|It occurred to me Tyson, after posting my opinion of the story, that I had been perhaps unfair in not addressing your review.|
My problem would be the issue of selectivity on the part of the artist, and choice as portrayed (if portrayed) by his characters. I would have to read the book, which after seeing the movie, (in part, long ago) I doubt I will ever do.
As for WWI itself, yes, it was the worst and most needless traggedy in human history, a much more seminal and destructive event than WWII, one whose inconclusive conclusion (caused by our unjustified involvement) virtually ensured that WWII would ensue. G. K. Chesterton saw this all right away, lamenting the celebration of Armistice day as nothing less than the prophecy of war to come - in the early 1920's. I am in the middle of reading G. J. Meyer's A World Undone which is a readable but not particularly spectacular account of the war. He tends not to place the war in a wider context, as I would like to have read, say, its antecedents and forerunners in the Franco-Prussian and U.S. Civil wars and its effects well into this century. I still have a hard time not resenting Serbs, believe it or not, and was actually bitterly pleased at the distress of a certain Milosevic with whom I once had contact. I have also watched the 10 part documentary based on Hew Strachan's general book on the reat War. I gave the book away as a present, and have not yet repurchased it to read. But the documentary (aired on the War Channel) was absolutely brilliant.
Of course war, like disease and death and such, are all "impreferables," to use the Stoic term. But they are to a certain sense outside our control as individuals. It is how we deal with them that matters. Of course no one prefers pain. Writing a novel dealing with suffering as such as the central theme is like picnicking in a cancer ward.
As for Chesterton, be aware that he is a mixed bag. He is a convert to Catholicism, which he saw as an antidote to relativism. He is anti-socialist, -communist, -militarist and -fascist, but he also believed that while free trade was a necessary evil, "capitalism" inevitably led to monopolists and wage serfs. He advocated private ownership of small businesses and farms, but as a journalist, did neither himself. But he is just about as good a writer as Orwell, and has a profound analytical ability with the devastating metaphor, just as did Rand. Today he is remembered for his Father Brown Mysteries. That he is not better known is a shame. I suggest buying volumes I, III, IV and V of his collected works (vol. II is purely religious) if you wish to read him. You can also get Orthodoxy and Heretics by themselves, (or in volume I) which in their criticisms of folly are as sharp as Rand. (These two titles sound religious, but are chiefly attacks upon what we now call postmodernism. The implied religion can be read as simply Natural Law, and the scant theology can be ignored.) Chesterton flourished around the Great War and died in 1936, but long saw that war would come again with the inevitable Prussian invasion of Poland. The End of The Armistice is a posthumous collection of essays, on the subject, but not his best essays as essays.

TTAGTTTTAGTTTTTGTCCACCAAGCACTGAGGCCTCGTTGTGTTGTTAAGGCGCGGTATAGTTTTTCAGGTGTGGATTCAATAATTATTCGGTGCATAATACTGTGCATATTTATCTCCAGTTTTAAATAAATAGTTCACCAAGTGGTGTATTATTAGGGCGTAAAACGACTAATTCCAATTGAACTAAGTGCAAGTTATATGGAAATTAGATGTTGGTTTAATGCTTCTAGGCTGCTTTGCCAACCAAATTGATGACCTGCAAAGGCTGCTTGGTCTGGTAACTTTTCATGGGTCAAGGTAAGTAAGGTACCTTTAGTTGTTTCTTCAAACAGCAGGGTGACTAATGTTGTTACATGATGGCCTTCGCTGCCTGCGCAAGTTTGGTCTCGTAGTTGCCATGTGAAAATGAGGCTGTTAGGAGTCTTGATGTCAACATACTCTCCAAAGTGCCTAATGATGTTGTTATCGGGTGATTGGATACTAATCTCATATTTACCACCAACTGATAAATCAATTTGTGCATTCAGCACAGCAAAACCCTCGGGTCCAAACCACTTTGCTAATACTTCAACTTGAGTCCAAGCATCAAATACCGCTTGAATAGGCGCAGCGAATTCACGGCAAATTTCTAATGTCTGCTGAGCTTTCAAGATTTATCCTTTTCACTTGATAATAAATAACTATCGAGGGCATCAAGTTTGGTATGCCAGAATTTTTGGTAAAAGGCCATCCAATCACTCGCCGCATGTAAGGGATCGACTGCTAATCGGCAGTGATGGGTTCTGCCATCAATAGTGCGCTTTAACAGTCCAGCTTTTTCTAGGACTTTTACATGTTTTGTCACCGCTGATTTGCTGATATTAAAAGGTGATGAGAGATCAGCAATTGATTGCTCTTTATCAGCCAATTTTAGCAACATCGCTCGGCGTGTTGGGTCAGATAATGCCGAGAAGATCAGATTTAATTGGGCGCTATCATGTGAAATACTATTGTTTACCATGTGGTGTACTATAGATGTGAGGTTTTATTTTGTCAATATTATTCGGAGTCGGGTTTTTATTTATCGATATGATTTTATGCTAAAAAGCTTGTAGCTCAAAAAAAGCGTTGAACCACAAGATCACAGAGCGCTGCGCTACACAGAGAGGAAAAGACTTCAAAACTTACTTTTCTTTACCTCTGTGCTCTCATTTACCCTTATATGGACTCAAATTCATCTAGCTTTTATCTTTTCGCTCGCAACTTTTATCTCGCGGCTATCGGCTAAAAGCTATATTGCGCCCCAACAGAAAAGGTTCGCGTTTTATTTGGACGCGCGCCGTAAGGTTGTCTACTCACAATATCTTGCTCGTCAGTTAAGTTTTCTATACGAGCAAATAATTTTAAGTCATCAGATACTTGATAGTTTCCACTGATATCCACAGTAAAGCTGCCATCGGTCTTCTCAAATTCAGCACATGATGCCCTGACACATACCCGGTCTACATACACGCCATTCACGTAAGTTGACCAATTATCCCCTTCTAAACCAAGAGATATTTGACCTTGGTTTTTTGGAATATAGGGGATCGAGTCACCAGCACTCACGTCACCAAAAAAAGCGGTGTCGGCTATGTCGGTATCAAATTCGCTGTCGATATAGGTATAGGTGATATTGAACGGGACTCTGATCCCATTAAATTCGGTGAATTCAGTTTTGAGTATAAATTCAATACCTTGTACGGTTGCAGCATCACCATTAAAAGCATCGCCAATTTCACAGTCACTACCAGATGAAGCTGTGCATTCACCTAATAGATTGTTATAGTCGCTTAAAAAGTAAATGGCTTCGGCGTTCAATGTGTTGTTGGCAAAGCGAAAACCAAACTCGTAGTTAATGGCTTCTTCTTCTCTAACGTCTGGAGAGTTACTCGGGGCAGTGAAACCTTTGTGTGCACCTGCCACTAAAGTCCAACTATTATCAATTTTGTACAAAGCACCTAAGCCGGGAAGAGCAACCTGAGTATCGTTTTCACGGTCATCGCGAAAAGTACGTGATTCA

Can you recommend any good works on WWI and on general British History? I have read A. N. Wilson's readable Victorians, and After the Victorians. But have not read Schaama. I am most interested in the great actors on the stage of history, and am least interested in detailed military or social history.
Post Script: I just did repurchase Hew Strachan's (Pronounced Hugh Strawn) The First World War, which is available for $16 in a handsome and very well illustrated Penguin Paperback quarto.
This post has been corrected for format and been slightly enlarged.
(Edited by Ted Keer
on 3/01, 6:42pm)